14 Hidden Gems in Orange County

Hello everyone! This is a friendly reminder that any of these fun places we may visit, we are a guest at. Please treat both businesses and trails with the utmost respect. We here at Hidden California follow the 'Leave no Trace' mantra, meaning whatever you bring with you comes back with you. If you see trash on a trail, please do your part to help remove it. Remember, we are not picking up trash from another person but instead cleaning up for Mother Nature. Happy adventures!

Orange County is one of Southern California’s more neatly manicured counties. It is lined with beautiful beaches and many notable gardens. This page will be on-going as we visit more and more hidden gems in Orange County, as there are many! For those that are interested in learning more about all the unique spots to hit up while in this area check out our list of the Top Hidden Gems in Orange County!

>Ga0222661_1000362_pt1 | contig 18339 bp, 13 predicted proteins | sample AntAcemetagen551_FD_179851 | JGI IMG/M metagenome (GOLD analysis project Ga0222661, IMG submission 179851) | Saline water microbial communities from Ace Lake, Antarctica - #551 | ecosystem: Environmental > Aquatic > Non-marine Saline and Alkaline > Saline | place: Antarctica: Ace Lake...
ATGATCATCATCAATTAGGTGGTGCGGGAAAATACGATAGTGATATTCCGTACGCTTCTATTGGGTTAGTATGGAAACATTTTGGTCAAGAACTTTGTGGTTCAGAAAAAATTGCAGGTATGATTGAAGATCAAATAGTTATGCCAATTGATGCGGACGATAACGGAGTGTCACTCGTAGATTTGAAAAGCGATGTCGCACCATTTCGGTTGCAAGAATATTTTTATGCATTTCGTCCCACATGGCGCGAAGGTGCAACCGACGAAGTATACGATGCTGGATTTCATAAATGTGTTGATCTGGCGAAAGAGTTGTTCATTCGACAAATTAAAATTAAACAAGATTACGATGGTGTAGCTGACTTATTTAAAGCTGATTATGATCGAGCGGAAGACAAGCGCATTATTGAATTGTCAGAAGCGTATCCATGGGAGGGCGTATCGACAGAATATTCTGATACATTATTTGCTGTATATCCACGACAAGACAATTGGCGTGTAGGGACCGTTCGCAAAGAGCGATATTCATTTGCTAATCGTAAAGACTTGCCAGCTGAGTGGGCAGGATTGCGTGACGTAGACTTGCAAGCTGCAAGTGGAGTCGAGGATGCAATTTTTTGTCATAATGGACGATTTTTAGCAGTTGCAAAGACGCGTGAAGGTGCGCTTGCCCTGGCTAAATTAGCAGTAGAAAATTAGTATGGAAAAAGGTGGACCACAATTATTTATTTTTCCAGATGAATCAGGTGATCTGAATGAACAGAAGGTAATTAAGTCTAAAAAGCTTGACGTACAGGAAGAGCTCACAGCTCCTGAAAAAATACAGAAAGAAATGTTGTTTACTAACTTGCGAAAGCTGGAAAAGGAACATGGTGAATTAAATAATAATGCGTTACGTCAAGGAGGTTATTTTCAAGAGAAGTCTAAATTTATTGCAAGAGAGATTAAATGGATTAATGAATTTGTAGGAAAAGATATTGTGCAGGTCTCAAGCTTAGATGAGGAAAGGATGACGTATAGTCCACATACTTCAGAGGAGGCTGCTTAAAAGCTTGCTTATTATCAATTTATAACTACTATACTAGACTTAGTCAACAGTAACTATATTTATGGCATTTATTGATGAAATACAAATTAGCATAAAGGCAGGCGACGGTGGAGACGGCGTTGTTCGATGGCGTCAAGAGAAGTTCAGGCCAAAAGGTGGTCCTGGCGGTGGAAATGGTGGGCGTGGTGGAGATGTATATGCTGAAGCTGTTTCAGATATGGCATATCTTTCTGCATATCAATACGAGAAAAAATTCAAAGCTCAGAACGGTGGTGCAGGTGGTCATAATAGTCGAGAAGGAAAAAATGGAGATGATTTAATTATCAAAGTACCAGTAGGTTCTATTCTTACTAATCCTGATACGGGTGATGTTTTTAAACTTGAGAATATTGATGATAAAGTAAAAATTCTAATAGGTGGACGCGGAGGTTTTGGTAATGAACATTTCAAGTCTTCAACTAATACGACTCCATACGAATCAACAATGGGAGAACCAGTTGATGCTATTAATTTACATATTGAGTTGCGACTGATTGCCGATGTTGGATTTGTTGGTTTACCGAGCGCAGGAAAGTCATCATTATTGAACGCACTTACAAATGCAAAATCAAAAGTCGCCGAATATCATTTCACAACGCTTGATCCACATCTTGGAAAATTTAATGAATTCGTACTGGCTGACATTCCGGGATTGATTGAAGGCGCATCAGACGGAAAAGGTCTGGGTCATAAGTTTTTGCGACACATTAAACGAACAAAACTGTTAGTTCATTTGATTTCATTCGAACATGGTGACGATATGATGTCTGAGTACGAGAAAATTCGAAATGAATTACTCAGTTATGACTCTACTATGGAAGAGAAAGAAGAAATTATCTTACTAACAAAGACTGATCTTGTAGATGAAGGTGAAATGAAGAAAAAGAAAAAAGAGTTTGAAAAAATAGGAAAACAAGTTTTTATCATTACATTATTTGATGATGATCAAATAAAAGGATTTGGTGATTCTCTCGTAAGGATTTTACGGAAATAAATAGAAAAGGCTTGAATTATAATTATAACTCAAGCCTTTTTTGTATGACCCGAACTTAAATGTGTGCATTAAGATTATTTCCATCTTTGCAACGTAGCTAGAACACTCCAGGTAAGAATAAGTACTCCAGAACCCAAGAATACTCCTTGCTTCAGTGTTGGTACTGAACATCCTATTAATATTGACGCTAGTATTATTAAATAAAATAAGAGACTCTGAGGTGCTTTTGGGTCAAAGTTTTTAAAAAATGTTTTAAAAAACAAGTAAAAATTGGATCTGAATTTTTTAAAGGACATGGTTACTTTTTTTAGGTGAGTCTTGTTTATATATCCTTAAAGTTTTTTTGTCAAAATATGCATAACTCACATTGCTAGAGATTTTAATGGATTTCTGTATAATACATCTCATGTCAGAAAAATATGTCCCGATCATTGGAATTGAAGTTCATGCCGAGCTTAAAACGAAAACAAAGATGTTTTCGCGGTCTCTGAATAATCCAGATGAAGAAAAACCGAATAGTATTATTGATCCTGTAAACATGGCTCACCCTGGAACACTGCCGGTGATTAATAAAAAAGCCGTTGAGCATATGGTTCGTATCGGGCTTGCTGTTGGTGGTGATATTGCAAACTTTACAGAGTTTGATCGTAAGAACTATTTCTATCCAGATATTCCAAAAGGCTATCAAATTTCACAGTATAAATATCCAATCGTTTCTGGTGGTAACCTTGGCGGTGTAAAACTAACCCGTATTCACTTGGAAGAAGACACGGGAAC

1. Laguna Beach Pirate Tower


Standing 60 ft. high, the Pirate Tower looks like something straight from a fairy tale or a thrilling adventure movie.  This mini castle was built for William E. Brown, a state senator who most notably represented California’s 37th district.

The spiraling staircase tower served as a popular extension to his elaborate cliff-side home.  The home was a summer/holiday home for Brown and his family.

Hidden Gems in Orange County


2.   Newport Beach Pirate House


It appears that Orange County has a bit of a coastal pirate theme based around it! First there was the Pirate Tower located in Victoria Beach, which consists of a Rapunzel-esque tower looming over the sea.  Now there is an actual pirate-themed residency that looks like it was created by one of Disney’s Imagineers!

I am yet to find much information on the owner himself and the inspiration behind this theme, but just looking at his home brings plenty of thoughts to the table.  I did learn that his name is Van and he is extremely kind and interesting.  I definitely want to meet him one day and hopefully grab a photo of him in front of his house!


3. Mission San Juan Capistrano


Mission San Juan Capistrano was founded in 1786 and is the 7th of 21 missions in California. The purpose of the mission was to expand the colonizing boundaries of Spain and to spread Christianity to the Indigenous Peoples.  The missions were at the forefront of assimilation and forcing the Indigenous Peoples into Catholicism.  The objection was to transform them into self-sustaining Spanish subjects of the colonial order.